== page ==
What is a Favicon
Favicon is short for “Favourites Icon” (“Favorites Icon” for you
Americans ;). The name is derived from the bookmark list for Microsoft
Internet Explorer which is called Favorites/Favourites list.
When you add a site to your Favourites/Favorites list,
Internet Explorer (version 5 and above) asks the server if it has a file
If present, this file will be used to provide an icon that is displayed
next to the bookmark text.
Other browsers such as Mozilla have also added support for favicons. Depending
on the browser, the favicon can appear in a variety of places, not just in the
bookmarks list (in fact, it may not even appear in the bookmark list at all).
It may be shown in the address bar or the title of a browser
tab, for instance.
How to create a Favicon
To create a favicon.ico simply create a 16×16 .PNG file and convert it
to an icon resource with png2ico. If you want, you can add more images to
the same icon resource to provide alternative resolutions. Most
browsers only use a 16×16 image but in a different context (e.g. when you drag
a URL from the address bar onto your desktop) a larger icon may be shown.
If the icon resource only contains a 16×16 image, this will be scaled to the
appropriate size, so technically there is never a need to add alternative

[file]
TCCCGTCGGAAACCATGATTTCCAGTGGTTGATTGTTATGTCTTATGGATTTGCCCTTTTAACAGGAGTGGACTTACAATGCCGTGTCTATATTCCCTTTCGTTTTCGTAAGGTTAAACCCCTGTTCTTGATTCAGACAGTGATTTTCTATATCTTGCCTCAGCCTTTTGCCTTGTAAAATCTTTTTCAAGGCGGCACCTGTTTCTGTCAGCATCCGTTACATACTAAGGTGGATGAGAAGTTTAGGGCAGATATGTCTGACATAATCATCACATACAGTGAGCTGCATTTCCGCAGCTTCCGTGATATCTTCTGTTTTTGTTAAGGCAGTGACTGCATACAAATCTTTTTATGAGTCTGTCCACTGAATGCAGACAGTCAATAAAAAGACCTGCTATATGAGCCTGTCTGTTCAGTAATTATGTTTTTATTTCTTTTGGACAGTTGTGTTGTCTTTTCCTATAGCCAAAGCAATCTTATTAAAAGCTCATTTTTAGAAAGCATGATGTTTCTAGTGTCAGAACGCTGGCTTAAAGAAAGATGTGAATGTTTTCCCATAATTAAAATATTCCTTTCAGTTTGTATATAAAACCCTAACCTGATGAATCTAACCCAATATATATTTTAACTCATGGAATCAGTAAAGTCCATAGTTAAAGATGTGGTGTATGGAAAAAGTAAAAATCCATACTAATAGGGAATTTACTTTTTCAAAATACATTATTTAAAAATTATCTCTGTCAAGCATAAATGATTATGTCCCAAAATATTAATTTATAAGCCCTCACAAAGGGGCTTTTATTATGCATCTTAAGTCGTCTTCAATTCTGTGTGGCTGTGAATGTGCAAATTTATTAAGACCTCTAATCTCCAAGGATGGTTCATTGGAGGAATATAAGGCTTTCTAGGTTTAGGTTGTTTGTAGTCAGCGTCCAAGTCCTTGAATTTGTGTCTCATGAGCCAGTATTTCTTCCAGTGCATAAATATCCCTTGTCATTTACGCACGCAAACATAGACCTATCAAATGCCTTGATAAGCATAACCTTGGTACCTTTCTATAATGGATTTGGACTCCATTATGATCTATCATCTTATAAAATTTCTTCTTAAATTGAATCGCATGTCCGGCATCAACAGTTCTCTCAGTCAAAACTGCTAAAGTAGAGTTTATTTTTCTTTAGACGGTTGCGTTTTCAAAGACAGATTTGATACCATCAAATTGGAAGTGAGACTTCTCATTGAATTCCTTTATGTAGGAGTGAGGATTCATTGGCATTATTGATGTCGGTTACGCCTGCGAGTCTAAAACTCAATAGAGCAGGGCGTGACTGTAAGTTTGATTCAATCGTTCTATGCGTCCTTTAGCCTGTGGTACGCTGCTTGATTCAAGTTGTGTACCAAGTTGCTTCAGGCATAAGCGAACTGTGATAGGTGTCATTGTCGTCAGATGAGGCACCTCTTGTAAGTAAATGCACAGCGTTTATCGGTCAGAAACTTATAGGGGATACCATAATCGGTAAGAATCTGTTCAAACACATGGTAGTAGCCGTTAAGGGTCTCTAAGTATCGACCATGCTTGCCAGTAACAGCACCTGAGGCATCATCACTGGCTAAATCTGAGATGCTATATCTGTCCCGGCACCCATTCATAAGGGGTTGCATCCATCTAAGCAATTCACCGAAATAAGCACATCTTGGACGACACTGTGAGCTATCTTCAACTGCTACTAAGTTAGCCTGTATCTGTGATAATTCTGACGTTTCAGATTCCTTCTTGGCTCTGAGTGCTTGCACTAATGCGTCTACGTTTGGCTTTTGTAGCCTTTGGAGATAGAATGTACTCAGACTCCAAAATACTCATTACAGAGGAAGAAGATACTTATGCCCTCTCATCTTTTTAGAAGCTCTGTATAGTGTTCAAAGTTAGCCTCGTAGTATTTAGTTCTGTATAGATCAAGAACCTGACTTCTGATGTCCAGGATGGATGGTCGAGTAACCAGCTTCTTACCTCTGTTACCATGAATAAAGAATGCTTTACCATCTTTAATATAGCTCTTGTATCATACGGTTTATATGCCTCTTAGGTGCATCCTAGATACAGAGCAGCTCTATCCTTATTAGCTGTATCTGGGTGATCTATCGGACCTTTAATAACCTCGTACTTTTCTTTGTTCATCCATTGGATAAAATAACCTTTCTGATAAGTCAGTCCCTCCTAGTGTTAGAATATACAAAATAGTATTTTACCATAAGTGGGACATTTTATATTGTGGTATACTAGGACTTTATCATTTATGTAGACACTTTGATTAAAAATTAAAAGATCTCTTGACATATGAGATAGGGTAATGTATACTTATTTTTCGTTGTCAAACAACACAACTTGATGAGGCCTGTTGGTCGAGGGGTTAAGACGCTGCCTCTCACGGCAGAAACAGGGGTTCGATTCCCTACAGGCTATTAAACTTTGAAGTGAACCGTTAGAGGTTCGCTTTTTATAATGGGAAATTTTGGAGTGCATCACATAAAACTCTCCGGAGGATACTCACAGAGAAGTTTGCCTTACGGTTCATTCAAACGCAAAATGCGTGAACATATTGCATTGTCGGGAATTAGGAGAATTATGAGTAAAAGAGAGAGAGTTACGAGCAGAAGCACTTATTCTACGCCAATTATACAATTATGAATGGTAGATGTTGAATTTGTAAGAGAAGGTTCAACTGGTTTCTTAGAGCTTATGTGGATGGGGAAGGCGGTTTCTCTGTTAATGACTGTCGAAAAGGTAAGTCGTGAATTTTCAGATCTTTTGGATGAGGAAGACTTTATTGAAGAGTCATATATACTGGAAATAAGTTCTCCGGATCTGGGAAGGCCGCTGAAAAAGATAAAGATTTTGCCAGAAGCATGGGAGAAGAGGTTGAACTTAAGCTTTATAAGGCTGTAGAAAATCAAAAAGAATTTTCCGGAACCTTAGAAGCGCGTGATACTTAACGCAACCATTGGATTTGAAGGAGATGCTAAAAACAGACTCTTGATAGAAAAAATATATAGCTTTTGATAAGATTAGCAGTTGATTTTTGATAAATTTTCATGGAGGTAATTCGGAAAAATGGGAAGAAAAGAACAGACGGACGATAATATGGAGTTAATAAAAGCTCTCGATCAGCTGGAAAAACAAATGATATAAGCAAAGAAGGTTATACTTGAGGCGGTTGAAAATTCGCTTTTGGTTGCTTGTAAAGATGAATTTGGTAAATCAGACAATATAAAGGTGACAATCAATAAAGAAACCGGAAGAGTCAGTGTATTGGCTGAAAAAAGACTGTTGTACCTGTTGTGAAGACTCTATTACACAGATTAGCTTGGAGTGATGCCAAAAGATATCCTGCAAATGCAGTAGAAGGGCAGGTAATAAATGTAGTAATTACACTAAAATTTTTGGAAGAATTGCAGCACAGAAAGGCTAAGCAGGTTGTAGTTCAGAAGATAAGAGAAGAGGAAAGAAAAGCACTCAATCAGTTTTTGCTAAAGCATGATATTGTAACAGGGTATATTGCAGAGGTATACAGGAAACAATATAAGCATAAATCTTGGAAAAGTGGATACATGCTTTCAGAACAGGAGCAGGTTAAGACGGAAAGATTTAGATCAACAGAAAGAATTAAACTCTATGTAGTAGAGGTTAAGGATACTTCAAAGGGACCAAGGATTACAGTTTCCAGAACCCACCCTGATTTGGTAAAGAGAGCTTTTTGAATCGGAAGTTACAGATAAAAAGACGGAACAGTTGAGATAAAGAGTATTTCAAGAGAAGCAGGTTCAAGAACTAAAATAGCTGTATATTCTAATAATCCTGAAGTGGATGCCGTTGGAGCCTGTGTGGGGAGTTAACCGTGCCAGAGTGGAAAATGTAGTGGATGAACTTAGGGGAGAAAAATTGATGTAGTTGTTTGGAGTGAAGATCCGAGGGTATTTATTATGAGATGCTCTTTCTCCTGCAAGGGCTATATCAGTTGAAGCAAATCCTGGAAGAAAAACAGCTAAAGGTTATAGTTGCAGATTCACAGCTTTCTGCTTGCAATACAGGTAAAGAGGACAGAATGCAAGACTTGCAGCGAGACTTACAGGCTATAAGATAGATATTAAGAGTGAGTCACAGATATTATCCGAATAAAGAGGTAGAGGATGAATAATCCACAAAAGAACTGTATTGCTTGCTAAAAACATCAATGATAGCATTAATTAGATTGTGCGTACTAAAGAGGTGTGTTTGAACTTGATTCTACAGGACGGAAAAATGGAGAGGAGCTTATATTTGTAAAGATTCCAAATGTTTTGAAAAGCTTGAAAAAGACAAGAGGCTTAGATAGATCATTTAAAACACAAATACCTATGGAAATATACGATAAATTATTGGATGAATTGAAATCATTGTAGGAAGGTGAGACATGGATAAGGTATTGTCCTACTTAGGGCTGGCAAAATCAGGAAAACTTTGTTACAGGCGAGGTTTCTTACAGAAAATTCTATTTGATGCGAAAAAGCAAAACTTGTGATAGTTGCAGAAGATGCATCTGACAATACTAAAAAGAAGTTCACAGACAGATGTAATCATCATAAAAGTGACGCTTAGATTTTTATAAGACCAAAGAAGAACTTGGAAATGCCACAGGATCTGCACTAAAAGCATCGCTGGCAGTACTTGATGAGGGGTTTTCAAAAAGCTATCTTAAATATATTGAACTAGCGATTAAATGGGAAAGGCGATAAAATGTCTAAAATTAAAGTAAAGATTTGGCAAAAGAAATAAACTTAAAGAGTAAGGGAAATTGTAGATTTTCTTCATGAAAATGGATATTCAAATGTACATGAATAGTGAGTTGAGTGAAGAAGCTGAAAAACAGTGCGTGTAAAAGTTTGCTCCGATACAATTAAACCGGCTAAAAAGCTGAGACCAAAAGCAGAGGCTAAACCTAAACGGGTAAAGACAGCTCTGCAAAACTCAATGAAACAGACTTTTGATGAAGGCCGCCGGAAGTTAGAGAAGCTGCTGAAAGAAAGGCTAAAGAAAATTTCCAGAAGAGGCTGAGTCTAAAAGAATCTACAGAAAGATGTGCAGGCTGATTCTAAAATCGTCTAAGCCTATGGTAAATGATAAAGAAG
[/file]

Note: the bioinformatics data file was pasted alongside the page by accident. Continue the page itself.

resolutions. However, doing so can increase the quality of the displayed icon.
Keep in mind that for a user with a slow modem a favicon.ico may increase
the page loading time by a few seconds if it is too large, so don’t
overdo it. Adding a 32×32 alternative should be enough to make sure the image
will look good even in contexts with larger icons.
Adding even more and larger alternatives is unnecessary bloat.
Try to keep the number of colors below 16 and create a 16-color icon using
the --colors 16 switch of png2ico (or even create a b/w icon
with the --colors 2 switch). This will result in a smaller
file that loads faster.
When you create the images to include in your favicon.ico, don’t forget
that the icon may be composed against various background colors so
you should use transparency rather than a solid background if you want
to avoid that your icon appears inside a box. Note, that icon resources
only support binary transparency, i.e. a pixel may be visible or invisible
but not something like 30% translucent.
Installing your Favicon
To add your new favicon.ico to a web page put it on the server into
the same directory as the web page it is for
(e.g. www.example.com/foo/favicon.ico for
www.example.com/foo/index.html). That is the first place a
browser will search. If it doesn’t find an icon there, it checks the
top-level directory of the server (www.example.com/favicon.ico
for the www.example.com server), so by putting it there you can have
a default favicon for all the pages in your domain. Depending on
browser and configuration, the favicon.ico is not always
rendered, even if it is in one of the above locations,
unless the web page explicitly declares its presence. To declare that
your web page has an icon, you add the following 2 lines into the
section of your page:
You can also create or convert images (jpg. gif, png etc) into favicon.ico online
Posted in Web Design and tagged favicon, Icon, Icons, web design by Stan with .